Art Lesson 37, Part 17
Discover about Titian as a Portrait Painter
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Titian as a Portrait Painter
Commissioning portraits was an essential part of life for the wealthy and important Venetians. Before Titian, Bellini and his big studio was the major producer of Venetian portraits.
In the majority of portraits, Bellini depicted sitters in the three-quarter view, portraying faces and torsos. Such view replaced and was used before strict profile views. Titian’s approach to portrait painting is characterized with new ways to psychologically depict the sitter.
In earlier portraits, Titian painted his friends and patrons, focusing on their inner life and character.
However, after the 1530’s, his clients were more noble and important and demanded that he portray their status rather than their personalities. So, later on, the style of his portraits became more formal.
No records were left conveying how Titian painted his sitters, or how long it took him to make a portrait.
At one point in time, when Titian was painting The Portrait of a Lady (around 1510–12), female portraits were a novelty in Venice.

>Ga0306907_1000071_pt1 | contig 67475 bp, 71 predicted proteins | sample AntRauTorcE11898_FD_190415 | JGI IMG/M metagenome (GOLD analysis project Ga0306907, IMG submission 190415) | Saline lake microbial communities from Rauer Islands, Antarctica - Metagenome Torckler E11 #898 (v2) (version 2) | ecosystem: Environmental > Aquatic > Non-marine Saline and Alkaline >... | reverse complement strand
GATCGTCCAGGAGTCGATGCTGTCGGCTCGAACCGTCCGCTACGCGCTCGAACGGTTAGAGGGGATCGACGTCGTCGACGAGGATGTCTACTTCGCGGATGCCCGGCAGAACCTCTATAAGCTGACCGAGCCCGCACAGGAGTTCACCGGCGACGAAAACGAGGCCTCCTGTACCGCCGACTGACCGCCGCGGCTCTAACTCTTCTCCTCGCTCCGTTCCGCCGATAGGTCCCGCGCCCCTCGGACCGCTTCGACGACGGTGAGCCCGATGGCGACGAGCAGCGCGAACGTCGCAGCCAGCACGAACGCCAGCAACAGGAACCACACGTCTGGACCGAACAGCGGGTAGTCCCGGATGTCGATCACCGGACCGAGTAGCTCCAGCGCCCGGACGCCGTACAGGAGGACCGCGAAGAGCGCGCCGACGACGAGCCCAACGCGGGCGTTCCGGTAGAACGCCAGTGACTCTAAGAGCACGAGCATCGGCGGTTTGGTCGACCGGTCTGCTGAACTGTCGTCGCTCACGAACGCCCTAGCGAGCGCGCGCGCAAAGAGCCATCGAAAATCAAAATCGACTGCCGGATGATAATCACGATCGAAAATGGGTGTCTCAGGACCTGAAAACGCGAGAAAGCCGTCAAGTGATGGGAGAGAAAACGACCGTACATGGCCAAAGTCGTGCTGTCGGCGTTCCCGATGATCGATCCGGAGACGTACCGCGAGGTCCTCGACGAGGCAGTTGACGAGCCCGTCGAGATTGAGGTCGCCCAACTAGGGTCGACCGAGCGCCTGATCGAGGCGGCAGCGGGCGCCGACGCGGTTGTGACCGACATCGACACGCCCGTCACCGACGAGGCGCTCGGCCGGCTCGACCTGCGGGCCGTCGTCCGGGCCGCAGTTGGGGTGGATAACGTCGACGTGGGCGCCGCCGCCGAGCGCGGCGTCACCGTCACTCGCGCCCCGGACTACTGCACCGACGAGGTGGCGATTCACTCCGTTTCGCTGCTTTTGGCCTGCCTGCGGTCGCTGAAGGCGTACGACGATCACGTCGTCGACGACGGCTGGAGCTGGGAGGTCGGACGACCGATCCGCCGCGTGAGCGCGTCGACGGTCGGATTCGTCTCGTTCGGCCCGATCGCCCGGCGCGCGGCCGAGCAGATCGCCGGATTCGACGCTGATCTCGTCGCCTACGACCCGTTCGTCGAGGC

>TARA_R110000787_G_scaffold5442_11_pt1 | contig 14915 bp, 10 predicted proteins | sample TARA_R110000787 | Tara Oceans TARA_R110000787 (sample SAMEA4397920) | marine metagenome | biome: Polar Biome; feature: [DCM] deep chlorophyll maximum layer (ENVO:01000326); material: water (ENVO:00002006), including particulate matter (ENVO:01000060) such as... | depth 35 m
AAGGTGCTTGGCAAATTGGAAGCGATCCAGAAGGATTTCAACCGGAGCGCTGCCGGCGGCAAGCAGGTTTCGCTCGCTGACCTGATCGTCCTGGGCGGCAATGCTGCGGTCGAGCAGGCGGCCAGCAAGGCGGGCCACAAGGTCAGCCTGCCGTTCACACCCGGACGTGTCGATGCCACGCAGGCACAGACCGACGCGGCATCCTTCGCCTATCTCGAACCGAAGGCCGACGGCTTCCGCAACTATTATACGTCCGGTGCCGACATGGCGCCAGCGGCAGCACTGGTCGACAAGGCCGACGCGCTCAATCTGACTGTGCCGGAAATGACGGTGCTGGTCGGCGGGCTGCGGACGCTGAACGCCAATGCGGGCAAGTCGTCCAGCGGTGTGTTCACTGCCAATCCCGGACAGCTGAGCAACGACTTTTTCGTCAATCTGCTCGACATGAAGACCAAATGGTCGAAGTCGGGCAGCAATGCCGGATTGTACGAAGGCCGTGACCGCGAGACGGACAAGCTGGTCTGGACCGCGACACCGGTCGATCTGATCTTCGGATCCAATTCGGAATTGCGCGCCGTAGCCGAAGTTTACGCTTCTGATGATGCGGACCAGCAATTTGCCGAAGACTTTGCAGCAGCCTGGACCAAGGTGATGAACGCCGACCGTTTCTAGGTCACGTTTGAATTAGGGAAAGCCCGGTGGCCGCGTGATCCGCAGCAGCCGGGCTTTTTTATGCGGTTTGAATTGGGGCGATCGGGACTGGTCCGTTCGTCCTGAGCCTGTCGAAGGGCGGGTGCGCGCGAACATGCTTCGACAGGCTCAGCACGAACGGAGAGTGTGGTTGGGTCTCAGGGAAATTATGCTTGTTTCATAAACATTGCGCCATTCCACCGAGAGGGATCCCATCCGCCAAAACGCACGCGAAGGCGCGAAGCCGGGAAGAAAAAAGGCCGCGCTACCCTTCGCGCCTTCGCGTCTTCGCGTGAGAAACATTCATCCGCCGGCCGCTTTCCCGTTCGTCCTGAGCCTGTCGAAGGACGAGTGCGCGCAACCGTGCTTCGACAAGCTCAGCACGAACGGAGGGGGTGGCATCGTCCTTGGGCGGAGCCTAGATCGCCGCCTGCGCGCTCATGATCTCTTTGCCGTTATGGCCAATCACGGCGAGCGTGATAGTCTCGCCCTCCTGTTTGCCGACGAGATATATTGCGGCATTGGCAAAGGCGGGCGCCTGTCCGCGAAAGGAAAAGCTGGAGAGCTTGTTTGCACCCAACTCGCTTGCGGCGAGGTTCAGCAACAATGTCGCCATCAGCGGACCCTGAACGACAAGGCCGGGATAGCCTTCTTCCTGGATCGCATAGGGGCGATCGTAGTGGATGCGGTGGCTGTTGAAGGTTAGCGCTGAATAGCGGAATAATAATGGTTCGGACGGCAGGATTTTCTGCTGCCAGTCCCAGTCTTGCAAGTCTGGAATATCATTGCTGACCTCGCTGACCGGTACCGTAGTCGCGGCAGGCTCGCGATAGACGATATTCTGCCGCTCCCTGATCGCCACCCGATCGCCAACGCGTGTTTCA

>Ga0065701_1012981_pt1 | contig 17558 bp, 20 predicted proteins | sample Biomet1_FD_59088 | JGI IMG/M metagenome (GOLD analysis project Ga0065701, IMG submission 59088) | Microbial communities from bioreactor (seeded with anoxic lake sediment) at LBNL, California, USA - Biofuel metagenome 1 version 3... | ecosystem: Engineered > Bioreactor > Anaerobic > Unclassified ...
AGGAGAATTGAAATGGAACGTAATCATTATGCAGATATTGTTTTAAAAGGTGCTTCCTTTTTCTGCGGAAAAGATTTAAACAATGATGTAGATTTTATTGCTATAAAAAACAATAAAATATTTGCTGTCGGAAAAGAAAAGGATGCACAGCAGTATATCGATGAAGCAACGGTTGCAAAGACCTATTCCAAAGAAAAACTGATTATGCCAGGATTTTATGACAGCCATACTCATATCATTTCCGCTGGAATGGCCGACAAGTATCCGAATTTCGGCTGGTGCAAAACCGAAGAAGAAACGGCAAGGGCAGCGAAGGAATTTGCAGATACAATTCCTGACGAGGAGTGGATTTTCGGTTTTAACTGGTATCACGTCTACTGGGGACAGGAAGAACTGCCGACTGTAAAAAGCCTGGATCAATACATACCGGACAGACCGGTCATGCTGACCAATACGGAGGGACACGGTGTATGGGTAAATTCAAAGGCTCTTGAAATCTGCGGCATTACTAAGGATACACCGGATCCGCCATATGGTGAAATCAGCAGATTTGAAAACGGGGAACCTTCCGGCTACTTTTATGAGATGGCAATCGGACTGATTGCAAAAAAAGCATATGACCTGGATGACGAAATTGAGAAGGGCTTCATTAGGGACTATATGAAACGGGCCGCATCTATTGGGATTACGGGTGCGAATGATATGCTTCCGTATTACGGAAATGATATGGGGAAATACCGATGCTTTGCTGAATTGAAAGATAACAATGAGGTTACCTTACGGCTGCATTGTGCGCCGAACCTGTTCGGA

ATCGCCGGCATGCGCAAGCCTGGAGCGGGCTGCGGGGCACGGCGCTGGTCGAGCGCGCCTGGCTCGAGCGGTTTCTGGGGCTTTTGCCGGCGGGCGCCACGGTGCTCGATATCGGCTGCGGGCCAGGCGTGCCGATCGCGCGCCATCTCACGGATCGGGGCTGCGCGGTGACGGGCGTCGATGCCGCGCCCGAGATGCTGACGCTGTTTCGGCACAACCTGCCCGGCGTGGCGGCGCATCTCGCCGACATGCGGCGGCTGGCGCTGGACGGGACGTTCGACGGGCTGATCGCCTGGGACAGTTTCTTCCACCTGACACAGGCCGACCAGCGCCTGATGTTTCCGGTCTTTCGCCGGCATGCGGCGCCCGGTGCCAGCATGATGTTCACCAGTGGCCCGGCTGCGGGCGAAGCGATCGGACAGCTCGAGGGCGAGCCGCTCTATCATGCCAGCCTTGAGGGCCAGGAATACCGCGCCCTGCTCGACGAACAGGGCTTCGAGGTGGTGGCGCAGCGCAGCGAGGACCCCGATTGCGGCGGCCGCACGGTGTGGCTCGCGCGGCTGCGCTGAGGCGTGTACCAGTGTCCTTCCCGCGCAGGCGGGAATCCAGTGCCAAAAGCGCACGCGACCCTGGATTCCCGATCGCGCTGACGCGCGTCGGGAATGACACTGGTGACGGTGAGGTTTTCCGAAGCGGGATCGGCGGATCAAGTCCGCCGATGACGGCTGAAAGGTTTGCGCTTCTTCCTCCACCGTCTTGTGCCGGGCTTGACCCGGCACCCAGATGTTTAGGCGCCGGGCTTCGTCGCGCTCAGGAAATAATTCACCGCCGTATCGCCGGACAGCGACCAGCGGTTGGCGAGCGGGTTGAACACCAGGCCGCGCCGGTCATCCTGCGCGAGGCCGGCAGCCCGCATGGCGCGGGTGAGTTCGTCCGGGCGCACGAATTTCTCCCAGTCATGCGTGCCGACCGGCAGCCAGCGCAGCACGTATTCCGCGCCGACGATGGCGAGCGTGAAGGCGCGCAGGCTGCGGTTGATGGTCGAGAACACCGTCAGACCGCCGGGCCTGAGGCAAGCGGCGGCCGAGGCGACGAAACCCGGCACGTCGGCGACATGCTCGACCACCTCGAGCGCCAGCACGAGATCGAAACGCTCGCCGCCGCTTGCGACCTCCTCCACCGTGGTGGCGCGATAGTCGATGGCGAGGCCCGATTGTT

He composed the sitter in an unusual way that had not been typically employed before. The woman was placed at three-quarter length and was off-center, with a flat background occupying the majority of the space behind her.
When Titian became superintendent of government works, his duty was to paint the likenesses of the successive Doges. Titian was the author of five official portraits of the rulers of Venice that were considered to be painted with likeness.
At the same time, he executed highly flattering portraits where likeness wasn’t a necessary feature. Flattery wasn’t something negative; it was typical during that time.
There are two portraits of Isabella d’Este that are worth mentioning here. The first, Isabella in Red, is known only through a copy by Rubens. The story goes that the 55-year-old lady did not like the portrait because it was too life-like and ordered another one so she could look younger, as if she was in her 20’s. The second portrait, Isabella in Black, was painted by Titian without the use of a model; he used a letter written by Isabella, which described how the painting should look. Isabella was about 62 years old at the time and wanted the painting by the famous artist to reflect her reputation and prestige. Isabella was very much pleased with the second, idealized portrait by Ttitian.